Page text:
Bankruptcy can be scary. There are a lot of rumors about bankruptcy, some of them are true, some not. One of the things people fear for the most is the lost of their privacy. They don't want people to know they've filed bankruptcy and they don't want people from the court going to their house or snooping through their things.
When you file for bankruptcy, everything you own becomes part of your "bankruptcy estate". A trustee of that estate is appointed by the court who sifts through the property listed in your schedules, uses his or her experience to judge it's reliability and as long as it passes the smell test, the trustee administers the estate and you can go on without having people poke in your business. However, if you fail the smell test because the trustee thinks something stinks in your schedules, he or she can petition the court to permit an appraiser to visit your house. This is typically done because your Schedule B (Personal Property) list either omits property the trustee suspects you actually have or because you have seriously undervalued the property on Schedule B so as to keep more property than you would otherwise be exempt.
If an appraiser is to visit your home, the inspection is typically scheduled with you so as to make the appointment as convenient as possible. The appraiser creates an independent list of all of the property there that has value. This appraisal is then given to the case trustee who may use it as evidence against the bankrupt.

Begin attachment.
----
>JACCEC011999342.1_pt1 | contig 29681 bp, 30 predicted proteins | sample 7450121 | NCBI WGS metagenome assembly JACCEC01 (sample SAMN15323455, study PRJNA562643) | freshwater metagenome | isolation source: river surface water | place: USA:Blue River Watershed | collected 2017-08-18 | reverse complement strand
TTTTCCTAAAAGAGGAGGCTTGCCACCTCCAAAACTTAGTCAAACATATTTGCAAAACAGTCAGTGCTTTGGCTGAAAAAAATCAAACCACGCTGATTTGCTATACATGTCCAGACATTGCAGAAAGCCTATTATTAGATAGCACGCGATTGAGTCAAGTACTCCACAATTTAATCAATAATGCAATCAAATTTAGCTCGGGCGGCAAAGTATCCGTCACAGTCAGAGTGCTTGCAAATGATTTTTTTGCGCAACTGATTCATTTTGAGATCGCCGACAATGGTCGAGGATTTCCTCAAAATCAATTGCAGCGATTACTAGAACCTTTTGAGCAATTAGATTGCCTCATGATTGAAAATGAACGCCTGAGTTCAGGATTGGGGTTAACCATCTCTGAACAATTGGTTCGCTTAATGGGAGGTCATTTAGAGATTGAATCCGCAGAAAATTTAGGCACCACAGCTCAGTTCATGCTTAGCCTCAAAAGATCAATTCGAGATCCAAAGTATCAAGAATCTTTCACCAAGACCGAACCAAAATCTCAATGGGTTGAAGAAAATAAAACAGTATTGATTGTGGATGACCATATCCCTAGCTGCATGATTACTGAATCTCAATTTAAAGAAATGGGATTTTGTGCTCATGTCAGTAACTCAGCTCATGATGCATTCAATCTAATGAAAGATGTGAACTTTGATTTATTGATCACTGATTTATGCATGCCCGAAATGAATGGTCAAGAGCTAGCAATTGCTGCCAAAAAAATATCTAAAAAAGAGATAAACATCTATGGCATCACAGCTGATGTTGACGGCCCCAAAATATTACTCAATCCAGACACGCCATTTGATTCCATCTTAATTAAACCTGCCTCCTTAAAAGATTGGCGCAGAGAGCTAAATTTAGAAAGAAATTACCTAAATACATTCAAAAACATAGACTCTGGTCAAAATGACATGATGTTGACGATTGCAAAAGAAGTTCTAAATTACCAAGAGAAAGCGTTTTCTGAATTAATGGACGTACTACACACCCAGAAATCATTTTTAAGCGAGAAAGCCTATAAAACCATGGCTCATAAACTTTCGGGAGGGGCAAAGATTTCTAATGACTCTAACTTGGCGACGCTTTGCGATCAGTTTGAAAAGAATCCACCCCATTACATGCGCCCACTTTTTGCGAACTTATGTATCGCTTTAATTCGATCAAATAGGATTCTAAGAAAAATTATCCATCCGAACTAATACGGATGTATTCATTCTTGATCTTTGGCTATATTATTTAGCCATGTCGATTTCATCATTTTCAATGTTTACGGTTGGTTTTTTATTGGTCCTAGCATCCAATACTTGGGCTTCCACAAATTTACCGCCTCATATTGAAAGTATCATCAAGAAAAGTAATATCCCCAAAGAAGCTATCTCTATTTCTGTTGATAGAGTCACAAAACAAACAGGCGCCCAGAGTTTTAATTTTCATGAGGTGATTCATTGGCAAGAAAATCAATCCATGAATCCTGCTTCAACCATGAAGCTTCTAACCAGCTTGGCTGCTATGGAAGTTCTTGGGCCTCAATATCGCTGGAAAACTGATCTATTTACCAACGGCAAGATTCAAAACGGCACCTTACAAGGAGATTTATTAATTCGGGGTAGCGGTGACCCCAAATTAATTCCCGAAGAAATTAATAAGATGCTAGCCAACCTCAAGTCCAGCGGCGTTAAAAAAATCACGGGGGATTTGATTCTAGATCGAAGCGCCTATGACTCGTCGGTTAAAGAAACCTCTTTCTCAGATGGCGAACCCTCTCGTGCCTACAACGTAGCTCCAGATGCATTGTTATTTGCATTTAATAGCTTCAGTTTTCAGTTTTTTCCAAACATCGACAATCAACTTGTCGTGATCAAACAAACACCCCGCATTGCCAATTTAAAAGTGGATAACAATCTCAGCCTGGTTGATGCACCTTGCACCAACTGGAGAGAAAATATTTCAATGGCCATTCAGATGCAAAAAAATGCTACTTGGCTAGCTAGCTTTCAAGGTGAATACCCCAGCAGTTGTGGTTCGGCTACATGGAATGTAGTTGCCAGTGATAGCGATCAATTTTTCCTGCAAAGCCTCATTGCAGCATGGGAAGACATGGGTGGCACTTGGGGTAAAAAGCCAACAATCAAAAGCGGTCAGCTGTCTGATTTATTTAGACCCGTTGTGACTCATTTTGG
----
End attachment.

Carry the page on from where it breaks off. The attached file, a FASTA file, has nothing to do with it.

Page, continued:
Another way in which privacy comes into question is considering who can learn that someone filed a bankruptcy case. Technically, a bankruptcy filing is public information. Certainly people you owe money to or with will get notice, and if a person has enough desire to put in the effort, they can discover if their friend, co-worker, etc. has filed a bankruptcy case. It isn't as easy as typing a name into Google and pressing search. A special account must be set up and a credit card is required to do this. That card is billed about $0.08 per page viewed. Since the average bankruptcy petition is about fifty pages, it can get expensive to look up multiple people.
Generally, it's safe to say that yes, the fact that you've filed is public: people can find out and yes, the court can send someone to invade your home. Neither of these is particularly likely, but they are both possible.
If you have more specific questions about your privacy when filing bankruptcy, contact a Amelia Island Bankruptcy Attorney or call us at (904) 685-1200 for a free consultation.